Bangkok — The Adaptation Fund’s Climate Finance Readiness seminar series continues with today’s opening in Bangkok, Thailand, of the third seminar of its Readiness Programme for Climate Finance. The Programme is designed to strengthen the effective and fully-operational direct access climate finance model the Fund has pioneered. This seminar, co-sponsored by UNEP (United Nations Environment Programme) and supported by CDKN, is a three-day gathering convening stakeholders for dynamic and in-depth discussions focusing on increasing the capacity of applicant and accredited implementing entities.
The Fund’s Climate Finance Readiness Seminar #3 is being held September 10-12, bringing together officials from the region’s governments, including Bangladesh, Bhutan, Cambodia, Cook Islands, India, Indonesia, Laos, Maldives, Mongolia, Pakistan, Palau, Philippines, Samoa, Sri Lanka, Tuvalu, and Vietnam. Diverse organizations are also joining the seminar, including the Green Climate Fund (GCF), Climate Action Network South Asia, Climate Development & Knowledge Network (CDKN), Centre for Global Change, German aid group GIZ, Practical Action, the UN Development Programme (UNDP), World Resources Institute (WRI), and others.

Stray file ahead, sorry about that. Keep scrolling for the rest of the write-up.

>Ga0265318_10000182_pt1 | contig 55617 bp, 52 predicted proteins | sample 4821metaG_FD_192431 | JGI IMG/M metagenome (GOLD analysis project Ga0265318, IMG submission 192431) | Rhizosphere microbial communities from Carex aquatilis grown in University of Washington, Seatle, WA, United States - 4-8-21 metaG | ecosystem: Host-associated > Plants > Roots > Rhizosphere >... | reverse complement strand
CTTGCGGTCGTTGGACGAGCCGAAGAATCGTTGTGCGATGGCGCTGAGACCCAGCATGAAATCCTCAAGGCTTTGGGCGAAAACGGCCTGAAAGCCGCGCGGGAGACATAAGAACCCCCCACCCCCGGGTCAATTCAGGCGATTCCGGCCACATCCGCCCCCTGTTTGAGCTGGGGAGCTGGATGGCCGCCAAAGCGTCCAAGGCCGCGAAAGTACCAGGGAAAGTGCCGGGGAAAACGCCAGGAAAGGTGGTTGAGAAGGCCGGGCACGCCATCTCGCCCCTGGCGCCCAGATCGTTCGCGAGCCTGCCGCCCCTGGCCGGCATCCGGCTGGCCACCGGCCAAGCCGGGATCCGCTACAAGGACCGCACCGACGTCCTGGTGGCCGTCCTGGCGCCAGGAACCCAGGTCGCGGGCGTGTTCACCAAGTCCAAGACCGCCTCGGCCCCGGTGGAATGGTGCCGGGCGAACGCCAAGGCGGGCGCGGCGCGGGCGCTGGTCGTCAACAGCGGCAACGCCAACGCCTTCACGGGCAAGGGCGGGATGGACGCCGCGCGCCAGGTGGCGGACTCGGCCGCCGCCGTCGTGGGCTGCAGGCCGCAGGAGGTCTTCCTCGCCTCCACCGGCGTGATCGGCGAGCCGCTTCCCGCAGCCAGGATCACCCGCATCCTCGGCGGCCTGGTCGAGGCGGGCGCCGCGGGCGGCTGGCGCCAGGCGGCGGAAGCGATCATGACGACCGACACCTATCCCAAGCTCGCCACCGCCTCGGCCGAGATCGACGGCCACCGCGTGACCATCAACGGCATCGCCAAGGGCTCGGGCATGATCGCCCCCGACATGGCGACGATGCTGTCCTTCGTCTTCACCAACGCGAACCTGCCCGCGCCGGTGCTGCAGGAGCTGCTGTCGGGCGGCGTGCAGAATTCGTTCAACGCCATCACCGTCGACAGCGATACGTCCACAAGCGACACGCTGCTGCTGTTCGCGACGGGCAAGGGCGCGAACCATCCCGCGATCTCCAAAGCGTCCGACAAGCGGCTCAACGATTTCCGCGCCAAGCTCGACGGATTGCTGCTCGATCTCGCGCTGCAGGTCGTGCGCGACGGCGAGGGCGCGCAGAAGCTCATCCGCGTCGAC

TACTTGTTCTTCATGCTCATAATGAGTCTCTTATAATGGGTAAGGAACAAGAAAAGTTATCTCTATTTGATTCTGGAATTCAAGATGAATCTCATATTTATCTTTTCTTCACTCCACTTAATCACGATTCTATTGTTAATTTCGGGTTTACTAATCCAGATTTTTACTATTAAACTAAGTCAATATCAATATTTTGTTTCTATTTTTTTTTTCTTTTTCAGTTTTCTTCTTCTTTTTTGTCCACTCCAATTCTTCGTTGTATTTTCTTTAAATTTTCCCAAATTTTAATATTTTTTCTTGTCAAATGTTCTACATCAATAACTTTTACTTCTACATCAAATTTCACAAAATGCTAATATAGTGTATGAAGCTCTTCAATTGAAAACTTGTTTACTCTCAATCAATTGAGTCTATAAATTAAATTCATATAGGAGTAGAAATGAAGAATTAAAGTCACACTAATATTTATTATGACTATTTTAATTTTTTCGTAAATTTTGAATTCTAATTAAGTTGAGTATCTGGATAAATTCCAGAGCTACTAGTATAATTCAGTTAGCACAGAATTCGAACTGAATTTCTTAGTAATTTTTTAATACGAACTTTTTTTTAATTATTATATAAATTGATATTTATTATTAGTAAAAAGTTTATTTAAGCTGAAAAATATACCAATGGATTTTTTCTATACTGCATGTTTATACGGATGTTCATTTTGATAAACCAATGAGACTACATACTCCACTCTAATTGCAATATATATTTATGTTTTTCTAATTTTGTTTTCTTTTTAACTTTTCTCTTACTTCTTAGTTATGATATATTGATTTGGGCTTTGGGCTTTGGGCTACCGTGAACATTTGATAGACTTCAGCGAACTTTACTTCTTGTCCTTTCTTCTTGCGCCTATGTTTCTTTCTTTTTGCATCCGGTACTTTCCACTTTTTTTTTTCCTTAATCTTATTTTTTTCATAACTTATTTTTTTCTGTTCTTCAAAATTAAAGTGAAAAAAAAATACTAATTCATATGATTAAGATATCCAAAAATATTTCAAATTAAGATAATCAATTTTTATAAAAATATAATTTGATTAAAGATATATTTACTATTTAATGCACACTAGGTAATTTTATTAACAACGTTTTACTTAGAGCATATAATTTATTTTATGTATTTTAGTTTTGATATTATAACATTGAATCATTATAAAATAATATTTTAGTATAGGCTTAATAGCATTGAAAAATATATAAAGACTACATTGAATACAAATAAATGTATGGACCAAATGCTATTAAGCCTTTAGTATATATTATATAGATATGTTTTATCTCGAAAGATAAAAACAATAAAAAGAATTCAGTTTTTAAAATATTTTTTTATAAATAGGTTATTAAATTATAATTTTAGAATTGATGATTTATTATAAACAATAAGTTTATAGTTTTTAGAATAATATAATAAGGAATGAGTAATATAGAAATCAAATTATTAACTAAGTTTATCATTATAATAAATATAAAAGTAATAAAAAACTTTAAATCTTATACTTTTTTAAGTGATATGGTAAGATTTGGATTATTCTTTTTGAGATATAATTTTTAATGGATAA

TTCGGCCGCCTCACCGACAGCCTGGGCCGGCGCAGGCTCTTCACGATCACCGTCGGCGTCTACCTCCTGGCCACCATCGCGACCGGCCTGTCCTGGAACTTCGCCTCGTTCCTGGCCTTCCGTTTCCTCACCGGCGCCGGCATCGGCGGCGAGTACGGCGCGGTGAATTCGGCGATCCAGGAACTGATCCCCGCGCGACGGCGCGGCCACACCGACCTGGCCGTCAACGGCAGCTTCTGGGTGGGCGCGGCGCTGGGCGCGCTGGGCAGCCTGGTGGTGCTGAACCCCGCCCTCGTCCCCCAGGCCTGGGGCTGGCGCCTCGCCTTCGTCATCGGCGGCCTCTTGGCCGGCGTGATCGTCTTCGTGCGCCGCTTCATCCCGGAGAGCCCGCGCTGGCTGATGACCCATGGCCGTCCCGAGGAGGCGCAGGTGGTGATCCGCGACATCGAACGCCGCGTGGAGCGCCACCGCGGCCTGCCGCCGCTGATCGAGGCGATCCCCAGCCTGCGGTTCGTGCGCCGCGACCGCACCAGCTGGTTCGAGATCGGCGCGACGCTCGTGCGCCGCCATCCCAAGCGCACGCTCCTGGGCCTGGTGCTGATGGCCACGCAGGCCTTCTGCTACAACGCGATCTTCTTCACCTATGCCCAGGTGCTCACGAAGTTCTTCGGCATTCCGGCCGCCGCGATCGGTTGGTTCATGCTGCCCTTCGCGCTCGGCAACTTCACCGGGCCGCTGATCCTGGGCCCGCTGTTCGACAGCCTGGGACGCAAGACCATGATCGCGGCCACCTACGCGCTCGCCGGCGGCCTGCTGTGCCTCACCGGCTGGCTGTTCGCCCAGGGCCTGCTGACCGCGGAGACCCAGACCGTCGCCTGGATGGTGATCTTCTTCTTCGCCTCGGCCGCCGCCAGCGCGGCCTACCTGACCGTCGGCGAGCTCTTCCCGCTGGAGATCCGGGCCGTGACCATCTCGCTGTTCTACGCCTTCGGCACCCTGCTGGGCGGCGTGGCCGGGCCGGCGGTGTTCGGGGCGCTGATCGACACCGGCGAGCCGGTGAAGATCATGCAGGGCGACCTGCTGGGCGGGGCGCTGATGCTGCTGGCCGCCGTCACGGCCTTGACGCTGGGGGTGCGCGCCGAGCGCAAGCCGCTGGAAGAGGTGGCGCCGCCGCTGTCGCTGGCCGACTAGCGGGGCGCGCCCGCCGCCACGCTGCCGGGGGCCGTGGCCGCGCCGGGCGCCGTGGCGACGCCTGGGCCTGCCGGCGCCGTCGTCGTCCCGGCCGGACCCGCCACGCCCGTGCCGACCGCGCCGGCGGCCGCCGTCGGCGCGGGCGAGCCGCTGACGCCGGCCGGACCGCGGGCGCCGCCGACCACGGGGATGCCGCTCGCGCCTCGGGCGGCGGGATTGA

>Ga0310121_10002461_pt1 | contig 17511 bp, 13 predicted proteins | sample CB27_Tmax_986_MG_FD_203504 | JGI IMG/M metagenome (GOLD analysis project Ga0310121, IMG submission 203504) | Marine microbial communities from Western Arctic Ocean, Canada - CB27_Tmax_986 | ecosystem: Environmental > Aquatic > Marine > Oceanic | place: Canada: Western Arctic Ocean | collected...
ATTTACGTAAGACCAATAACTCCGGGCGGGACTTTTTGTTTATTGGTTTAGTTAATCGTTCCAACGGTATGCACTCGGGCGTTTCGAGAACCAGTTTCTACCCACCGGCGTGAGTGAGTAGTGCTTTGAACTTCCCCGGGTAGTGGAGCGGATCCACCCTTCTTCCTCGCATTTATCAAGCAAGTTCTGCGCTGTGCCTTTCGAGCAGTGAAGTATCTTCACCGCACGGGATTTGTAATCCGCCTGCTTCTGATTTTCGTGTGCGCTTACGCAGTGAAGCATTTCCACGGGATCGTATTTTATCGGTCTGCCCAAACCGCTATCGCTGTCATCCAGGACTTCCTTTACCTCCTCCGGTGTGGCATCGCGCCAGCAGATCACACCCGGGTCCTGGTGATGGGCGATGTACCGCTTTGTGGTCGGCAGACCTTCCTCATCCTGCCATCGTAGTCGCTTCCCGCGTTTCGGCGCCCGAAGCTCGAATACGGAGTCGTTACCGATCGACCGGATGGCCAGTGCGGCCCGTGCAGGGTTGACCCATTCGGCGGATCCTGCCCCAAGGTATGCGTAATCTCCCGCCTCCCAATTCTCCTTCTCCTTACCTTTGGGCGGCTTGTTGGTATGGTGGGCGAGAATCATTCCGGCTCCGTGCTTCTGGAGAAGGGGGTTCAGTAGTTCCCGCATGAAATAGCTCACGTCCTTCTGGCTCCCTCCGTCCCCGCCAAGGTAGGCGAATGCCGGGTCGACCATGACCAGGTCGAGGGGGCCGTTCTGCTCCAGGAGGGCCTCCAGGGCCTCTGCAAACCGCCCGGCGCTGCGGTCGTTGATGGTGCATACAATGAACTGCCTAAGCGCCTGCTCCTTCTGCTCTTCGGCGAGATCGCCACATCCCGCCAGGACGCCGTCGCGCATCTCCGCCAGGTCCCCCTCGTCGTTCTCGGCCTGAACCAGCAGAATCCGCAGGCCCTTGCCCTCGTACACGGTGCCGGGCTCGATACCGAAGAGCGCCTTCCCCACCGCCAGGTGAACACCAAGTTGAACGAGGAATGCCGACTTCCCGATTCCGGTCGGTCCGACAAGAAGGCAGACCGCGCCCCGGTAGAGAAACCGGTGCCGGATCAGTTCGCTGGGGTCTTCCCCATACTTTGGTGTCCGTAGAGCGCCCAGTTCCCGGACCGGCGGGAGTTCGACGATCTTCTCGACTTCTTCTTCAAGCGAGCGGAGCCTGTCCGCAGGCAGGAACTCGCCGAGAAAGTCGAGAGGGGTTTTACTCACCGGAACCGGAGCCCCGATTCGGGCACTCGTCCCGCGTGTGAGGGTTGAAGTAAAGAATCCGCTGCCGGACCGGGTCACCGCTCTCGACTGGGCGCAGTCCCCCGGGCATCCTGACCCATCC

The Adaptation Fund’s Readiness Programme for Climate Finance aims to help strengthen the capacity of national and regional entities to receive and manage direct access climate financing as they adapt and build resilience to changing climate conditions in sectors ranging from agriculture and food security to coastal zones and urban areas.
The Adaptation Fund’s direct access modality enables national and regional entities to directly access financing and manage all aspects of climate adaptation and resilience projects, from design through implementation and monitoring. The Fund has accredited seventeen national and four regional implementing entities, and has committed more than US$ 44 million to national implementing entities.
The Adaptation Fund finances projects and programmes that help vulnerable communities in developing countries adapt to the negative effects of climate change. Initiatives are based on the country needs, views and priorities. The Adaptation Fund was established under the Kyoto Protocol of the UN Framework Convention on Climate Change, and has committed US$ 232 million in 40 countries since 2010 to help vulnerable communities in developing countries adapt to climate change. The Fund is financed in part by government and private donors, and also from a two percent share of proceeds of Certified Emission Reductions (CERs) issued under the Protocol’s Clean Development Mechanism projects.
Media contact: Cathryn Poff, Sr. Communications Officer, Adaptation Fund Board secretariat, firstname.lastname@example.org or +1.202.747.4786.